From weight-loss solution to athletic recovery, these are just a few of the benefits that racewalking has to offer. The high-speed sport elevates the heart rate and provides a full-body workout without causing pain and stress on the joints.
No matter the reasons behind getting involved in the sport, starting with the right gear is essential.
Carmen Jackinsky, racewalking coach and founding member of the club Racewalkers Northwest located in Portland, Oregon, offers her suggestions to what gear newcomers should select.
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Basic Racewalking Gear
Shoes: "Footwear is the most important thing for racewalkers," says Jackinsky. "You can't land on your toes during racewalking. You land on your heels and roll all the way through."
To promote the heel-to-toe rolling motion, shoes should have a lower heel, which will allow the foot to come in contact with the ground quicker. This roll is crucial because racewalkers don't land on their toes.
Finding proper footwear can be tricky, which is why Jackinsky patented a midsole designed specifically for a walker's needs. Her brand, Reshod, replaces both the midsole and outsole of the shoes with a sole that enhances the rocking motion needed for opitmal form and speed.
Sweat-Wicking Socks: Walkers should avoid cotton socks. Cotton holds sweat close to the body allowing for the formation of blisters.
Comfortable Clothing: Choosing the right outfit is important. Fabrics should have sweat-wicking capabilities. Tight-fitting clothes can lead to chaffing. Jackinsky also suggests newbies invest in a pair of shorts that won't ride up.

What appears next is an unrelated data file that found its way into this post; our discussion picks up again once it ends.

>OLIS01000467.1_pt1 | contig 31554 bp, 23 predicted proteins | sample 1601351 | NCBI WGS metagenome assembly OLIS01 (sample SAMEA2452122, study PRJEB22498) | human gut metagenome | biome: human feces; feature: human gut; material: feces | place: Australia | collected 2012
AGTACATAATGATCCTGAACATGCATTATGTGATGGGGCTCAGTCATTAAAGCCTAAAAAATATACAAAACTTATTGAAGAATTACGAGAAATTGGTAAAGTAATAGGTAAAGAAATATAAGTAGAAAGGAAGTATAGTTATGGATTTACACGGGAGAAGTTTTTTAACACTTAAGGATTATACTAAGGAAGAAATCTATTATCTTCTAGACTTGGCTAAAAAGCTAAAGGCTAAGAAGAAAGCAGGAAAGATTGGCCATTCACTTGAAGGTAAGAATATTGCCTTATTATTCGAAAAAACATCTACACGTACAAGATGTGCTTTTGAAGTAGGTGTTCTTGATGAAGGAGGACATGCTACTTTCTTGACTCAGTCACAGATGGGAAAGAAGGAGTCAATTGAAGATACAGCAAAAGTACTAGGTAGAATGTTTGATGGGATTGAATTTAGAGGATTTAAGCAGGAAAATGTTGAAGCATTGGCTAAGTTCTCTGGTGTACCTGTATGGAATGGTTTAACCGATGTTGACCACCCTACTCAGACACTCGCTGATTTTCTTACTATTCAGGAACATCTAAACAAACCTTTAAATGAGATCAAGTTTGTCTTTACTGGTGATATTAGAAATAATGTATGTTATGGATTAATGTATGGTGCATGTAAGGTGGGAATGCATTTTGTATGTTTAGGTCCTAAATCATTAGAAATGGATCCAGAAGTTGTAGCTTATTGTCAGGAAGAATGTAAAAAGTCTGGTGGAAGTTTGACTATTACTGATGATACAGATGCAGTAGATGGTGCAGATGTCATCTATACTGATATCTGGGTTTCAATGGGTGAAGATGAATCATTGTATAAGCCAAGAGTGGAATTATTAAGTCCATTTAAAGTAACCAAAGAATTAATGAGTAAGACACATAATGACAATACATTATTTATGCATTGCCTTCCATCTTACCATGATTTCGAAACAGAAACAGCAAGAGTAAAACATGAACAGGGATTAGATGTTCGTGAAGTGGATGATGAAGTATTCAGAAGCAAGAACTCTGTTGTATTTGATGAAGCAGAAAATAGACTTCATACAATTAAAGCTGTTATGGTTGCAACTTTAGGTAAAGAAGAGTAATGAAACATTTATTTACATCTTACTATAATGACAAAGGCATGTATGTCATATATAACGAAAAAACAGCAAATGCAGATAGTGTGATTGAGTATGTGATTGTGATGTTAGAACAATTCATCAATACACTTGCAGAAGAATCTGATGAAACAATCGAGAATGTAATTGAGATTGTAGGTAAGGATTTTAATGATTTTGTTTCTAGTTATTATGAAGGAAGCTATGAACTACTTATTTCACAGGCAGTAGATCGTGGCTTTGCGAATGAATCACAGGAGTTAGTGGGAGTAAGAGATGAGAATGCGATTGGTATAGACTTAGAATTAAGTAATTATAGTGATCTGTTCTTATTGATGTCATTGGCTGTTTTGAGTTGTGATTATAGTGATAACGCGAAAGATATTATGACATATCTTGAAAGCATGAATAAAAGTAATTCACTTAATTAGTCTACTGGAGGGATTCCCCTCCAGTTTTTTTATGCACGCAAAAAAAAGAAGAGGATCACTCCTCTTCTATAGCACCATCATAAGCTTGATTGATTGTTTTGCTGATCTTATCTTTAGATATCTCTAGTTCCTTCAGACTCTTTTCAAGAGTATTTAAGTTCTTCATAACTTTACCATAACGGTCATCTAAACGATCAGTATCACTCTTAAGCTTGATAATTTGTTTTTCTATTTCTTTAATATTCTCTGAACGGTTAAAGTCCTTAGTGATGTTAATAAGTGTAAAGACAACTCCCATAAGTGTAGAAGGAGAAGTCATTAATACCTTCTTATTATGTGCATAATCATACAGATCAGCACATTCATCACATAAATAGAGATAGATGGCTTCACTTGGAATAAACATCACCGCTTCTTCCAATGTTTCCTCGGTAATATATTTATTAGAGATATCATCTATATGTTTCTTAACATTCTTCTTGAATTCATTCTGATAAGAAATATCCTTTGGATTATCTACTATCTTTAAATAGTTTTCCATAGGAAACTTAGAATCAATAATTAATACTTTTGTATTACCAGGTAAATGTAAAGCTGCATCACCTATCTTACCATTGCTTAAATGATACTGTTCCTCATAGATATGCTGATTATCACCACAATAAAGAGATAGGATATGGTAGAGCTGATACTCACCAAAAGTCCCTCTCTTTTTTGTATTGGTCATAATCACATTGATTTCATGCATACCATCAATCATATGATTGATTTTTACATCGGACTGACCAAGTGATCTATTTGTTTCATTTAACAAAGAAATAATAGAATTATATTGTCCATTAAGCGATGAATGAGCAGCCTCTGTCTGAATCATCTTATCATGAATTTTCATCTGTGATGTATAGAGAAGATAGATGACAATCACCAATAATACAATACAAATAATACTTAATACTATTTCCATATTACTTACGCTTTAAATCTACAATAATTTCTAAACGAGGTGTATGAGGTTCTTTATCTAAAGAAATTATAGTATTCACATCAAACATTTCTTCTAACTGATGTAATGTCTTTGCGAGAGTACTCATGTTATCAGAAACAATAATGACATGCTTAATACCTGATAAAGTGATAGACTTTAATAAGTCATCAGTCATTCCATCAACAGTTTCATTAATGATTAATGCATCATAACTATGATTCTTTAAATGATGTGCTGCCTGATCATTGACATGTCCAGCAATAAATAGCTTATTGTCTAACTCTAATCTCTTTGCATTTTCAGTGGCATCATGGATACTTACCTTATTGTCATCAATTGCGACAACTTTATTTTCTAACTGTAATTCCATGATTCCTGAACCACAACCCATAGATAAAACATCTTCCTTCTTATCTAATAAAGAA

Hydration Gear: Like other sports, racewalking works up a sweat and generates a thirst. For longer walks, Jackinsky recommends a hydration pack so walkers can carry their water with them.
Tunes: Like runners who have a favorite song or playlist that get their adrenaline pumping, Jackinsky recommends good music. Her go-to songs? Walk of Life by Dire Straits or Walking on Sunshine by Katrina & The Waves.
Accessories: Sunny days or summer temperatures might require sunglasses, hat or a visor. In cooler temperatures racewalkers might need gloves or warm layers.
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What to Avoid
Jeans: Denim jeans don't offer breathability. In inclement weather, denim soaks up moisture becoming very heavy and could lead to chaffing.
Drab Colors or Black at Night: Visibility is important for light-night walks. Light-colored T-shirts or reflective vests are key ways to increase awareness and safety.
Weights: While strength training is an important aspect of fitness, Jackinsky doesn't recommend strapping ankle or wrist weights on before a walk. "Ankle or wrist weight throw off body balance," she says. "I don't recommend them."
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